Oh my heavens, I’ve been itching to get this blog out for the last two weeks. 

I’ve just returned from vacation with my extended family, which was truly wonderful – I spent a lot of time with actual people (instead of my laptop).  This is, I suppose, the point of taking a vacation with one’s family.   No matter how much one’s laptop is clearly jealous – sitting right there on the coffee table, whimpering in neglect and beckoning with the sweet, glowing ember of its power indicator – family (at least a fun one) beats computer.

Frankly, however, now that I’m again surgically attached to the internet, I’m giddy with delight.  I’ve been busting to share my Ravelympics progress. 

I’d heard about the Knitting Olympics before, and had seen shiny little medals adorning a few knitting blogs, but I was a bit in the dark as to what it all meant.  Obviously it wouldn’t take a brain surgeon to find out; but alas, laziness had won out over curiosity.  And, to be honest, I was a little frightened of the unknown:

  • What kind of project was required for this?
  • How would achievement be measured?  Would someone show up at my door to inspect my stitching?
  • Would there be actual physical activity required? 

(pause to catch breath)

  • Would there be a uniform involved?  Something without adequate coverage in the upper thigh area?
  • Would I be flogged if I let the team down?
  • Would sleep deprivation be involved?

On that last one, I did kind of hope I’d be pressured into knitting into the wee hours for days on end.  I’ll take all the help I can get when it comes to justifying knit-time.  If I took part in the Olympics, it wouldn’t be just me obsessing over my knitting, but, in fact, me and my country in our quest for the gold.

So I checked it out.  I found that the Knitting Olympics, as initiated years ago by The Yarn Harlot, is held only every 4 years in alignment with the Winter Olympics, and that Stephanie Pearl-McPhee wouldn’t be leading a Knitting Olympics for this summer.  Ah, stink.

But – shocker! – I didn’t have to look much further to find that Ravelry was all over it.  The first ever Ravelympics was kicking off very soon, apparently.  Maybe because the actual Olympics were going to kick off?  Still a bit suspicious, I landed on gloriana’s post and read about her taking the plunge, and I was jolted into action.  I marched over to Ravelry, figured out the rules (clicking on big obvious links called “Ravelympics” does tend to clear things up), and decided quickly on the following projects:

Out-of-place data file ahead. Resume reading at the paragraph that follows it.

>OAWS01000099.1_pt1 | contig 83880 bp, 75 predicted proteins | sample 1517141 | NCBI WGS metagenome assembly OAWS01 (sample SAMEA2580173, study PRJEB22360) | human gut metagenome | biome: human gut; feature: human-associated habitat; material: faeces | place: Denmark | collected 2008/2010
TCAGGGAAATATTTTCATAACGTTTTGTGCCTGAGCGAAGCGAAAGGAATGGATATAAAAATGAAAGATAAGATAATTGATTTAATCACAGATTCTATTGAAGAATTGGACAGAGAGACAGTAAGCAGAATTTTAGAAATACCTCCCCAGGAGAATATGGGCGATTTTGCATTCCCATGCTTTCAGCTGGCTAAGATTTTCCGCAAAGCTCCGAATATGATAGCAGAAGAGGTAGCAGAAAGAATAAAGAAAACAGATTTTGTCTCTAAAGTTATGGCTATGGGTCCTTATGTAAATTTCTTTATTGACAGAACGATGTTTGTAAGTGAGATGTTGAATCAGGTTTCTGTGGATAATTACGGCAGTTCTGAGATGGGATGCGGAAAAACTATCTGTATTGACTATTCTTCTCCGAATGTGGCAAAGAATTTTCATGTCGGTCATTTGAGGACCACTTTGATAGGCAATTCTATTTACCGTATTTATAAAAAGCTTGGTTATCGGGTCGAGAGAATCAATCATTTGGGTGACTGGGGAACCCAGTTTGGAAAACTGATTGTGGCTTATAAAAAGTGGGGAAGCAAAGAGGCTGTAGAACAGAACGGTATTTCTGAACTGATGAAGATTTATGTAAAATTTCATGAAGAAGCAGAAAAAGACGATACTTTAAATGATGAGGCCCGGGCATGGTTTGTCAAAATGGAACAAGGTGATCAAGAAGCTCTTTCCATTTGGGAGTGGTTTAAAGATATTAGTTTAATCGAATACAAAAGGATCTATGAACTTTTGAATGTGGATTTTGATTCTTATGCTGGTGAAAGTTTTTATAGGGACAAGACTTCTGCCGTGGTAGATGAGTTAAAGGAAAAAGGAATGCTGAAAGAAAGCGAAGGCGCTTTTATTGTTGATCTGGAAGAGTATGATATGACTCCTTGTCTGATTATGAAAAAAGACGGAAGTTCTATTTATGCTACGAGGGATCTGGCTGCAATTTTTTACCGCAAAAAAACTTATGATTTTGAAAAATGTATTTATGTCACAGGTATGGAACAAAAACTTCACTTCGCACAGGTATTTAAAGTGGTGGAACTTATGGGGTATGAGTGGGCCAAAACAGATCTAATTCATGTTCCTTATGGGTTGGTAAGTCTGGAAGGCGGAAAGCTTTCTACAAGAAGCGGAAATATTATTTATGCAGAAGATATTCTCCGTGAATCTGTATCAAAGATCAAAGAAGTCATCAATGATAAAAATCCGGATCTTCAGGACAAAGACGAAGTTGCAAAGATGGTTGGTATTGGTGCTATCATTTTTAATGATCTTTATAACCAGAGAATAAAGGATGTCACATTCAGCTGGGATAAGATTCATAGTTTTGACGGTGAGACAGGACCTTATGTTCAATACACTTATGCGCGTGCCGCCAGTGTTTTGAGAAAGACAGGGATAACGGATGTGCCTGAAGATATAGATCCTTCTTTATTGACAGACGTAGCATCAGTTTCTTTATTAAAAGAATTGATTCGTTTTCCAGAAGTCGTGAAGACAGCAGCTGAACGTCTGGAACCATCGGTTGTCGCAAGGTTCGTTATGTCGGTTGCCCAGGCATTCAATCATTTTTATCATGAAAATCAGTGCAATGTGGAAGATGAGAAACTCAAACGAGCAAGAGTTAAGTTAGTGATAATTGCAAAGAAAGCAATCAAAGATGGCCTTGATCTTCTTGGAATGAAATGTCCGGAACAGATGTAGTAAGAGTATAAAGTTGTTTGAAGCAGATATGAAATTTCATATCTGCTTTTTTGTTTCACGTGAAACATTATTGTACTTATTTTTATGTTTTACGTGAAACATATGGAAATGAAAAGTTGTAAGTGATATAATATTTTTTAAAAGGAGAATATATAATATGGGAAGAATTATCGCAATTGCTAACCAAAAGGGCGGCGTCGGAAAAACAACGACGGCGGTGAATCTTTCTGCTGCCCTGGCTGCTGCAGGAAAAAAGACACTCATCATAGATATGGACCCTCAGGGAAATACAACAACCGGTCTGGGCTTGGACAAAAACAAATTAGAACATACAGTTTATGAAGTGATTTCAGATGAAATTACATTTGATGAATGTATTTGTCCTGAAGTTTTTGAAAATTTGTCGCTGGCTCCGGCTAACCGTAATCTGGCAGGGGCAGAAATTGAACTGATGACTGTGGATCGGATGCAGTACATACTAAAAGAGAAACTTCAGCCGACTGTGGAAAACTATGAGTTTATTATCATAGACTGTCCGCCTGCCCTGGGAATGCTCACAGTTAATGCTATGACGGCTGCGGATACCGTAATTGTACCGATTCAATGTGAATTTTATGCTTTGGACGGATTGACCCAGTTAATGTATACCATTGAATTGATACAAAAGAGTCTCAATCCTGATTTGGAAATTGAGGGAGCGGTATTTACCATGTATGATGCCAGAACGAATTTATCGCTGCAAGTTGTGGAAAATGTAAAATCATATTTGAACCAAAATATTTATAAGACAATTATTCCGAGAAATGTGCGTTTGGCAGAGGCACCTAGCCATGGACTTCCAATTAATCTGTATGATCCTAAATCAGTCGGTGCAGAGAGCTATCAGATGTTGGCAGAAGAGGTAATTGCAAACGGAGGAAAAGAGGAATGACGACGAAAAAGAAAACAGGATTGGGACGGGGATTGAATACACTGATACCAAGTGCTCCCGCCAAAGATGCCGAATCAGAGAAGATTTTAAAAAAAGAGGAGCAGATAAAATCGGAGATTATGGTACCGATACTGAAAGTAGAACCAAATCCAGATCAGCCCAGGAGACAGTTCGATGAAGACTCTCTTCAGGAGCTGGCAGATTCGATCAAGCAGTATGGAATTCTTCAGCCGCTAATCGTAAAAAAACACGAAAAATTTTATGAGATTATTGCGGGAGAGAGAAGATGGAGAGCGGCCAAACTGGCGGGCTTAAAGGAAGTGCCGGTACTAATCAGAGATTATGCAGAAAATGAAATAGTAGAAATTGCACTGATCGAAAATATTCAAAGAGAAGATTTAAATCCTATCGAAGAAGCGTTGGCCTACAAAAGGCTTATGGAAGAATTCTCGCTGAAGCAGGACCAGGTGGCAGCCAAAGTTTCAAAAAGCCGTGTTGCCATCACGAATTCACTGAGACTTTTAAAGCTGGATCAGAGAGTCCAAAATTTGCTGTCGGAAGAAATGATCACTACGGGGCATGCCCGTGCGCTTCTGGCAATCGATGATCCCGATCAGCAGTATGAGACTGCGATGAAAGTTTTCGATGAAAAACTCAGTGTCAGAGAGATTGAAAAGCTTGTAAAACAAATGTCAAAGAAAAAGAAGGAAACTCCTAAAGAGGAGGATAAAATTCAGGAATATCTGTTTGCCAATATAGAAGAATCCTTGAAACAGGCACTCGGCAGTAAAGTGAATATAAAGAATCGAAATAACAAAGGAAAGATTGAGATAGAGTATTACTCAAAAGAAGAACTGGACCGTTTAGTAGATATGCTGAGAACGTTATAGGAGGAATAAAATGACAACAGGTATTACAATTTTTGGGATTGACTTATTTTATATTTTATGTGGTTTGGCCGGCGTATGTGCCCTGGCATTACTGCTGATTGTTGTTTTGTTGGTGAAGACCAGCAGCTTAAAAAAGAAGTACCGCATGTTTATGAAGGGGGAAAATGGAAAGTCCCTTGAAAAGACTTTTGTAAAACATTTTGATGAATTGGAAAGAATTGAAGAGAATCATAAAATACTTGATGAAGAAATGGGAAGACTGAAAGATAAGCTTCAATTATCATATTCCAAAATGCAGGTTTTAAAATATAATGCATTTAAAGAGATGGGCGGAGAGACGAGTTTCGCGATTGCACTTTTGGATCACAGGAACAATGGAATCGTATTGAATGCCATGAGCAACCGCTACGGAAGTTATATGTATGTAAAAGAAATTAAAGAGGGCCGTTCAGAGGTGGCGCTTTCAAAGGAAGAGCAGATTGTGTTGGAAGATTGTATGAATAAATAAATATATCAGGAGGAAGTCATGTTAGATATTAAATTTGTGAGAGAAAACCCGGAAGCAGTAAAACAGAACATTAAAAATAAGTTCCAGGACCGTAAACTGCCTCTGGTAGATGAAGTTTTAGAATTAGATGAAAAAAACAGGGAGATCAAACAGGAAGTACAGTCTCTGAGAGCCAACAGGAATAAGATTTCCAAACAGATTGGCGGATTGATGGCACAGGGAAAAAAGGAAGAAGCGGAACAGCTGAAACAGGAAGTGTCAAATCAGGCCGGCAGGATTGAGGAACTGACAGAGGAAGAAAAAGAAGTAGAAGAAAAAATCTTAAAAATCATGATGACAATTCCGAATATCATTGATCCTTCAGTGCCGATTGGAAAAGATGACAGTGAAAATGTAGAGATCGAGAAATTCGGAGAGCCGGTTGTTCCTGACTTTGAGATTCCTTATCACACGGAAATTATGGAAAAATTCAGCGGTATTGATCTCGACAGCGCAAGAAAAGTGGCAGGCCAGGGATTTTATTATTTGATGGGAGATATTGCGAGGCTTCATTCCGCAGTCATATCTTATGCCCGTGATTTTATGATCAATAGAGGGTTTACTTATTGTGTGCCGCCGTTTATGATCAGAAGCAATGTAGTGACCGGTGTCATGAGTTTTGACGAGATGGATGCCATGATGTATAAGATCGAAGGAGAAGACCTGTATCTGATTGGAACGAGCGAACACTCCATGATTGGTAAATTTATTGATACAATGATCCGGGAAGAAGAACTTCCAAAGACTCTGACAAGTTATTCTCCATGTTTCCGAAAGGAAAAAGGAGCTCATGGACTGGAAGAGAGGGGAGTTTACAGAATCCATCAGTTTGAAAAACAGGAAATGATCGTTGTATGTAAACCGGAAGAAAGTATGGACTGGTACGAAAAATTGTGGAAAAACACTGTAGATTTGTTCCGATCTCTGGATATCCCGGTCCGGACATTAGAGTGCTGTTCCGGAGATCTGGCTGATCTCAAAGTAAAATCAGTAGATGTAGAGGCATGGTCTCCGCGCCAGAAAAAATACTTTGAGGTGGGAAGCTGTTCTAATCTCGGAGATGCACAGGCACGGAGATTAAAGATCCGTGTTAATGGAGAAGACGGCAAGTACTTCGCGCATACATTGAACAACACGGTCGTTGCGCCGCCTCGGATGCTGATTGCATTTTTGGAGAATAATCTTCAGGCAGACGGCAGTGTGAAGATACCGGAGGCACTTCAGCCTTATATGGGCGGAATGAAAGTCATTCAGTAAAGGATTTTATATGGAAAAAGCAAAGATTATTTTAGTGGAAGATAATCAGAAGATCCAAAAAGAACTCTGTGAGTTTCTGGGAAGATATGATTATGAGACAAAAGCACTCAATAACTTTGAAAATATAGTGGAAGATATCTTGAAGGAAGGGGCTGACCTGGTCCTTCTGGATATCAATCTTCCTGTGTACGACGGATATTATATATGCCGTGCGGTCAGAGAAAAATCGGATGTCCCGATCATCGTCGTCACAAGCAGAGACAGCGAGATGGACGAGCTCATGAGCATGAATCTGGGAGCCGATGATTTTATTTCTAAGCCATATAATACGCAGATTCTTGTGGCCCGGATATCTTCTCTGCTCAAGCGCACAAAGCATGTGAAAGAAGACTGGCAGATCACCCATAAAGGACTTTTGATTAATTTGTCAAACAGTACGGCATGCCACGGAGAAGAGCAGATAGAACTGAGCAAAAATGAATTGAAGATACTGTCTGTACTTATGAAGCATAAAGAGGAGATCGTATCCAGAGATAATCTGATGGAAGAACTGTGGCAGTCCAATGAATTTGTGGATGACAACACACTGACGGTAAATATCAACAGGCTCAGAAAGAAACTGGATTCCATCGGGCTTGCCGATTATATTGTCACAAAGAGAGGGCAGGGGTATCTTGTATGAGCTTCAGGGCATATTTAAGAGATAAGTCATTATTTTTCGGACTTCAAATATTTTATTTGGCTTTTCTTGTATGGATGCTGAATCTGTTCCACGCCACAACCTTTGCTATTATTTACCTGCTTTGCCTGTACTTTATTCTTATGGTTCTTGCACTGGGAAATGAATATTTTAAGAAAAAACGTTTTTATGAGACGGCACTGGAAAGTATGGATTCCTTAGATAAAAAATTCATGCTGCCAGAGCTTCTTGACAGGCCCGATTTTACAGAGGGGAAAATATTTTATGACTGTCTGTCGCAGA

1. Niece gifts – I was inspired by gloriana’s niecie motivation, and conveniently, I’d recently found a pattern that would work well for both of my girls in their almost-3- and almost-1-year-old sizes.  The challenging part of these two projects would be not so much in technique, but in knocking them out quickly.  No dilly-dallying.  This is war, Peacock.
  2. Socks! – This was the project coming to mind that most closely fit on the “challenge” element of the Ravelympics call to action.  I’ve lurked around blog posts with people cooing over socks for a while, but I’d never dipped my toe in that water.  I decided I’d try it.  Secretly I hoped that I’d get hooked and start cranking out socks with the same glee I’ve so enviously observed.

The patterns:

  1. Little Girl’s Shrug
  2. Braided Cable & Broken Seed sock
  3. Raindrop Lace Socks

Little Girl’s Shrug

Casco Bay Worsted, 100% cotton

I picked up the Little Girl’s Shrug pattern at The Yarn Lounge in Richmond, Virginia, where I found myself a few weeks ago after passing through on business and visiting my dear friend Kimlee.  I loved The Yarn Lounge – I lingered for a loooong while and chatted with the lovely Melanie, not only about knitting but also about the indisputable merits of wine and cheese (oh, yummy).  I also picked up the perfect light summer cotton yarn for my two niece projects – on deep discount!  Purple for Maizy, pink for E-dot.

On my way back through D.C. a couple days after that, I stopped in at Knit Happens in Alexandria.  This LYS (Local Yarn Store) popped up on my radar after I found out about the Stefanie Japel design workshop they are sponsoring there the first weekend in November, just prior to her launch of Glam Knits.  I was gung-ho to splurge on a trip out to attend this workshop, but over the last couple weeks I’ve chickened out.  What if I can’t keep up?  Here comes that junior-high dodge-ball team-picking feeling again.

Neighborhood Fiber Co., Studio Worsted;

Neighborhood Fiber Co., Studio Worsted

Anyway, I drooled all over their yarn at Knit Happens and ended up walking away with a locally made yarn in a pretty deep purple variegated hue.  It may have helped that the sample knit for this yarn on display was designed by already-on-the-brain Knitting Pure and Simple, the maker of my Little Girl’s Shrug pattern.  This was a baby cardigan (pattern, incidentally, available free for download here), which in the store was modified to have buttons instead of ties as pictured on the website as linked above.  It was so darn cute I shelled over 13 smackers for 98 yards of the yarn they made it with.